Originally published in 1971, and now in its third edition, Morris’ Hunter Seat Equitation often is recognized as the definitive work on the subject. Morris also has authored several other books and videos on riding and judging. Live broadcasts of training sessions led by Morris are featured on the United States Equestrian Federation, USEF, network.
On March 15, Morris will release his new autobiography UNRELENTING -The Real Story: Horses, Bright Lights, and My Pursuit of Excellence
Carouser, competitor, taskmaster, dreamer, teacher, and visionary, George Morris has been ever-present on the rarified stage of the international riding elite for most of the 70 years he’s been in the saddle. He has represented our country as an athlete and a coach and, at one time or another, instructed many of our nation’s best horsemen and women. His carefully chosen, perfectly enunciated words are notoriously powerful. They can raise you up or cut you to the quick. His approval can be a rainmaker; his derision can end a career. But as much as people know and respect (or, perhaps, fear) the public face of George Morris, he has lived, in other ways, a remarkably private life, keeping his own personal struggles—with insecurity, ambition, and love—behind closed doors. It is only now that he has chosen, in his own words, to share the totality of his life—the very public and the incredibly private—with the world. This engrossing autobiography, the real story of the godlike George Morris, beautifully demonstrates his ultimate humanity.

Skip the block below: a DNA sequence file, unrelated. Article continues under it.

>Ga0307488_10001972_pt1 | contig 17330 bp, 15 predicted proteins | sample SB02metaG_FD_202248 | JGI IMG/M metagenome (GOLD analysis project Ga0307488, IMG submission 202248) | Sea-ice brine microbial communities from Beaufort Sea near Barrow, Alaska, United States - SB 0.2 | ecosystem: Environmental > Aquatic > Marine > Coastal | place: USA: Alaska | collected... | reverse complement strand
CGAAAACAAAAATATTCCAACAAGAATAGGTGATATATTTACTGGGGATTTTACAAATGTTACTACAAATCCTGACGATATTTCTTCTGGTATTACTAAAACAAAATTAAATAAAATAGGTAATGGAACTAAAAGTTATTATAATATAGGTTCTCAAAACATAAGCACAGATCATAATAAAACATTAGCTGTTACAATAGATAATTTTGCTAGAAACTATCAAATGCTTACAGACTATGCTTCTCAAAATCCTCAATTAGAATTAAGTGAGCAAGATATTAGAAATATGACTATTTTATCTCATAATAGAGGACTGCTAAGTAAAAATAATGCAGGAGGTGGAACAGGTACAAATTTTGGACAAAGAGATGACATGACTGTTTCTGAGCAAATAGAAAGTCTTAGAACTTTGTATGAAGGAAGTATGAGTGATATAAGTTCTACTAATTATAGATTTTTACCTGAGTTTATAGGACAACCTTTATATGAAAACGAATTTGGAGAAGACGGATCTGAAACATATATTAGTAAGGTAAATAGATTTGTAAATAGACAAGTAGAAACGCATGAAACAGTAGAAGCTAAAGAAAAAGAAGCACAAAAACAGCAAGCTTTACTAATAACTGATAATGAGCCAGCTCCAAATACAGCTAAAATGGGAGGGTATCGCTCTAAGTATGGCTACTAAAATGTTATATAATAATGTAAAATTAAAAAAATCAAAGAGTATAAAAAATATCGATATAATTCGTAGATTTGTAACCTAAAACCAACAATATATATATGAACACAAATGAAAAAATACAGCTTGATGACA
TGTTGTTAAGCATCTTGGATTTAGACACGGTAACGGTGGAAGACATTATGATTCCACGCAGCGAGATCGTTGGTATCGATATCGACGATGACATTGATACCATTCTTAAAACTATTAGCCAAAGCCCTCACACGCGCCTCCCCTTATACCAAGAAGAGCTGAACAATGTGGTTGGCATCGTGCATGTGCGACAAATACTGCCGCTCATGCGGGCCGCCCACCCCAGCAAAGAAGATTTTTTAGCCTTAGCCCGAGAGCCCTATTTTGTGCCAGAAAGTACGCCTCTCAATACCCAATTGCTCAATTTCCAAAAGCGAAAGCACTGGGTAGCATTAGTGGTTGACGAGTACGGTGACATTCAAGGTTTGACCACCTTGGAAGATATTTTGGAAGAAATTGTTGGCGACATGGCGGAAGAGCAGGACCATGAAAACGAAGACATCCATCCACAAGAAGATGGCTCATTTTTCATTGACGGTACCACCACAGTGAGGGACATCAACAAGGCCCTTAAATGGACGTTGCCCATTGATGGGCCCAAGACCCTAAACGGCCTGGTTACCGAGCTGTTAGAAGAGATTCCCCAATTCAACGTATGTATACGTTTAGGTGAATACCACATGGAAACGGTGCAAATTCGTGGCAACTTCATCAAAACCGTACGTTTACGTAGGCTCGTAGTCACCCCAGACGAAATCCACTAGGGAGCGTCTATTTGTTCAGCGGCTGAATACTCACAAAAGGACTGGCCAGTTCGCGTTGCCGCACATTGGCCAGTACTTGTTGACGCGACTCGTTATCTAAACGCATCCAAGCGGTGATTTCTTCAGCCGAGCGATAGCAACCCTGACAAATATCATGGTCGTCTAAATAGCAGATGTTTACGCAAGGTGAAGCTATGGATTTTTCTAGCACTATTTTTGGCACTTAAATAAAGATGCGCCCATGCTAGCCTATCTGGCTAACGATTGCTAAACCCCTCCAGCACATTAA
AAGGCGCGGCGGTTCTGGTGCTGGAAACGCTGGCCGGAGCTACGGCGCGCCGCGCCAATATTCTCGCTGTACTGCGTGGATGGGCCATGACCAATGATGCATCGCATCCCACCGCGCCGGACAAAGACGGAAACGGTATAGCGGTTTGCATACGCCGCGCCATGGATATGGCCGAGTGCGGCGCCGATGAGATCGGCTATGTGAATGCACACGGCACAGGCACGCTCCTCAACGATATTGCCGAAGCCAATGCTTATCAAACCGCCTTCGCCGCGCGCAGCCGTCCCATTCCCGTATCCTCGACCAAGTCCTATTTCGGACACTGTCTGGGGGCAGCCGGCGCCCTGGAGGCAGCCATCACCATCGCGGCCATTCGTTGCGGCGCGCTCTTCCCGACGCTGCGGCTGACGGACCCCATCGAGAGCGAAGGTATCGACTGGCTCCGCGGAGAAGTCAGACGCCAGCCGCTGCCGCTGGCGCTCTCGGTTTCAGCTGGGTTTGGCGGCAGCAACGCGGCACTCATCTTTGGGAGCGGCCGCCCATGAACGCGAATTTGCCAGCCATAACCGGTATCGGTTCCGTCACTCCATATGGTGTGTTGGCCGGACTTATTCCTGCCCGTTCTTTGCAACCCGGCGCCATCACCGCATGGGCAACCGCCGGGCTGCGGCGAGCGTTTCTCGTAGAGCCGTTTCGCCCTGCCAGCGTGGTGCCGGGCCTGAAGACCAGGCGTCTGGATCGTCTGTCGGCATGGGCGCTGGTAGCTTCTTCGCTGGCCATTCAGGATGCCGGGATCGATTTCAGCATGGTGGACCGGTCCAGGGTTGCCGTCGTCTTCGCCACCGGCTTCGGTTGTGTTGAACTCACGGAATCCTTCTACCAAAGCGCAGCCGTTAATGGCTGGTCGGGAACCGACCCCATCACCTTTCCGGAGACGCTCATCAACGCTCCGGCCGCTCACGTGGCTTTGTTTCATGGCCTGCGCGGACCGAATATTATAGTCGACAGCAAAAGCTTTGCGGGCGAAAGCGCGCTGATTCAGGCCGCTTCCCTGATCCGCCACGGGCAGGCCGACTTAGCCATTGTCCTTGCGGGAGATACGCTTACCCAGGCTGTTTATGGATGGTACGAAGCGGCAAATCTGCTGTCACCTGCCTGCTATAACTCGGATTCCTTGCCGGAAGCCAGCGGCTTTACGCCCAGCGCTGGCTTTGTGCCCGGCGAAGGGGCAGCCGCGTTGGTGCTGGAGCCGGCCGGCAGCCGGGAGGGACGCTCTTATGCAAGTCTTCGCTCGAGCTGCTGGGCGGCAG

Raised in the affluent New York City suburbs in the forties and fifties, GEORGE H. MORRIS was magnetically attracted to horses from an early age. It was a time when riding was popular with the New York social set, and his family connections with the wealthiest of the old guard allowed for his eventual ascent as a talented rider. In 1952, at the remarkably young age of 14, Morris won two of the most esteemed competitions at Madison Square Garden, making him the youngest rider to do so. After a hiatus from horses when he studied at the Neighborhood Playhouse School of Theatre on East Fifty-Fourth Street, along with actress Joanna Pettet, Morris went on to earn an astounding number of medals for the United States in international and Olympic competition, both in the saddle and as a coach. He has ridden with and taught many well-known people, from Nancy Kissinger and Tab Hunter to Georgina Bloomberg and Athina Onassis—and, when staying with Doris Duke, even gave a first riding lesson to Imelda Marcos!
Morris also writes a very popular column in the monthly equestrian magazine Practical Horseman, entitled Jumping Clinic, in which he critiques the jumping form of riders in photographs that have been submitted by readers. He coined the term “Drama Riding” for the lack of classical position seen in riders in the show ring today.